The employer must report the aggregate premium for the coverage (i.e. the employer’s and employee’s share of the premium).7 To calculate the reportable cost, the employer must use rules similar to the rules in Section 4980B(f)(4) that apply for purposes of determining COBRA continuation coverage premiums, including the special rules that apply for self-insured arrangements. In applying those rules, if the coverage plan provides for the same COBRA continuation coverage premium for both individual coverage and family coverage, the employer must calculate separate premiums for individual and family coverage for W-2 reporting purposes.8 Where the employer provides multiple health plan coverage, such as medical, dental and pharmacy coverage, only the aggregate value of all coverage is reported.9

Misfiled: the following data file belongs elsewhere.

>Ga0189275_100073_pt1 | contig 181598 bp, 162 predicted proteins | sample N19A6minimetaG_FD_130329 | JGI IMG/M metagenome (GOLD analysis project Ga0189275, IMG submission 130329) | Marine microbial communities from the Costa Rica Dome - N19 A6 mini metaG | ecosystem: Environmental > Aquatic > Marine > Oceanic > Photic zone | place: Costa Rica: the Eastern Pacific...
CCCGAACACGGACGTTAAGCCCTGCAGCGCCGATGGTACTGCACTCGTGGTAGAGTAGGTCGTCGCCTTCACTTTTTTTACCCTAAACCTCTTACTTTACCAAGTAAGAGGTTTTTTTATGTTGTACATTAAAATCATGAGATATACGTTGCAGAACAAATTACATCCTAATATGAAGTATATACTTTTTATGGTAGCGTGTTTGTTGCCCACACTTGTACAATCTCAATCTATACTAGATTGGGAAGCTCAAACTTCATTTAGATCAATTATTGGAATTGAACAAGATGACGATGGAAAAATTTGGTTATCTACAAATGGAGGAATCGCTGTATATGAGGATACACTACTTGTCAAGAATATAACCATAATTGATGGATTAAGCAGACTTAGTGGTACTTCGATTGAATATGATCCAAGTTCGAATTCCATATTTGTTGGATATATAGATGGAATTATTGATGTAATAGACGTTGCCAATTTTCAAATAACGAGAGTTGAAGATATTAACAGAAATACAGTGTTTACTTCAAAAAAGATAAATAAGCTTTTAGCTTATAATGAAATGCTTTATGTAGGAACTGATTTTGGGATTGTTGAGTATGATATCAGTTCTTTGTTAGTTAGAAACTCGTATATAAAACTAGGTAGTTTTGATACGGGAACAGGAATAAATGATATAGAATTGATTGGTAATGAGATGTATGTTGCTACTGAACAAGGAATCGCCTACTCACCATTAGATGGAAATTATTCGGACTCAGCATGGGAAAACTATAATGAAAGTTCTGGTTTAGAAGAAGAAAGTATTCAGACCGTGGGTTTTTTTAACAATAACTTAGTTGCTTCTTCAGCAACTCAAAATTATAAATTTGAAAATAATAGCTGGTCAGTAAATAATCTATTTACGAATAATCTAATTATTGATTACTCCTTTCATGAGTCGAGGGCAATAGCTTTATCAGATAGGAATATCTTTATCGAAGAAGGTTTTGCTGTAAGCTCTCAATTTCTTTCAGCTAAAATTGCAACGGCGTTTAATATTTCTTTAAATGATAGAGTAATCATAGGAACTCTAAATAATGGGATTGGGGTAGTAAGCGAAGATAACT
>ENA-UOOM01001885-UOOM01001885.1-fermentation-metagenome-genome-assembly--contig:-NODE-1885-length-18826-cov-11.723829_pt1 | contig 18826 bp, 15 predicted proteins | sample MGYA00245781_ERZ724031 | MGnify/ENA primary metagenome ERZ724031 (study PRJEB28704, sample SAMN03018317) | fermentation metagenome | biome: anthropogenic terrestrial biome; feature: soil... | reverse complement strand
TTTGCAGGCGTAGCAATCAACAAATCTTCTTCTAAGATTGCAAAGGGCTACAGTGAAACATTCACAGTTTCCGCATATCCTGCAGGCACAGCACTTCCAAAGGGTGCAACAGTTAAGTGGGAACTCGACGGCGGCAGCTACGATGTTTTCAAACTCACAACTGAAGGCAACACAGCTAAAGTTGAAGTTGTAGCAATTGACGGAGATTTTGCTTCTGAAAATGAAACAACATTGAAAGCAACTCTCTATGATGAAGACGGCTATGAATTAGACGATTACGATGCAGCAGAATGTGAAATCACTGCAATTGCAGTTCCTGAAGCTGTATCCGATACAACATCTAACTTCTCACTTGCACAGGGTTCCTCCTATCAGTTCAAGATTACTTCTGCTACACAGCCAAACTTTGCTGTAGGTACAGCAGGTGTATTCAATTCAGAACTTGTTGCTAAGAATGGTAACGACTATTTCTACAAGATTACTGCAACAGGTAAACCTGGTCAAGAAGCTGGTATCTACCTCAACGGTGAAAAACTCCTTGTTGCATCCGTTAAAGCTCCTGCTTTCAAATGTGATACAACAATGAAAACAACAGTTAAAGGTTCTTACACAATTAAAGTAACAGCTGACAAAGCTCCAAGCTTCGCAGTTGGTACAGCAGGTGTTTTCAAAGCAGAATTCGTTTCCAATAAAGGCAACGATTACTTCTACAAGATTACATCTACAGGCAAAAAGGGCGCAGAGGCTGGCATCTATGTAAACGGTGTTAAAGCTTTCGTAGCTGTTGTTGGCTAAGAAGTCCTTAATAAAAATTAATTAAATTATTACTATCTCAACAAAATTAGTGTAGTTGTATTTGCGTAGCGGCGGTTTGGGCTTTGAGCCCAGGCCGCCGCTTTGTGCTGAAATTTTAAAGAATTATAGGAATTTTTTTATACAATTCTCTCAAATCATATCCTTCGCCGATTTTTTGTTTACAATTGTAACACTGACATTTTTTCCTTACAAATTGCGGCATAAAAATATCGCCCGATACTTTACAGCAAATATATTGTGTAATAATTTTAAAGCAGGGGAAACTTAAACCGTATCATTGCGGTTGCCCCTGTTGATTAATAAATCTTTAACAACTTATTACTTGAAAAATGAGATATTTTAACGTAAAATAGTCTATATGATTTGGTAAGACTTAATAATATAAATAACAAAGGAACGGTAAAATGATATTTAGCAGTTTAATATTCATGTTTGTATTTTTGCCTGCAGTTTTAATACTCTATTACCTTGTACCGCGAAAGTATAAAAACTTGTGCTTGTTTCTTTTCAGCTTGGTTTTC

ISO and ESPP Reporting Obligations
Although final regulations regarding new reporting requirements with respect to incentive stock options (ISOs)10 and employee stock purchase plans (ESPPs)11 were implemented in 2009, 2011 is the first year the new requirements will result in additional filing obligations. Under the regulations finalized in 2009, if an employee exercises an ISO or if employer stock under an ESPP is transferred during 2010, the employer must report such transfers to the IRS and the employee.12 Prior to implementation of the regulation, filing with the IRS was not required.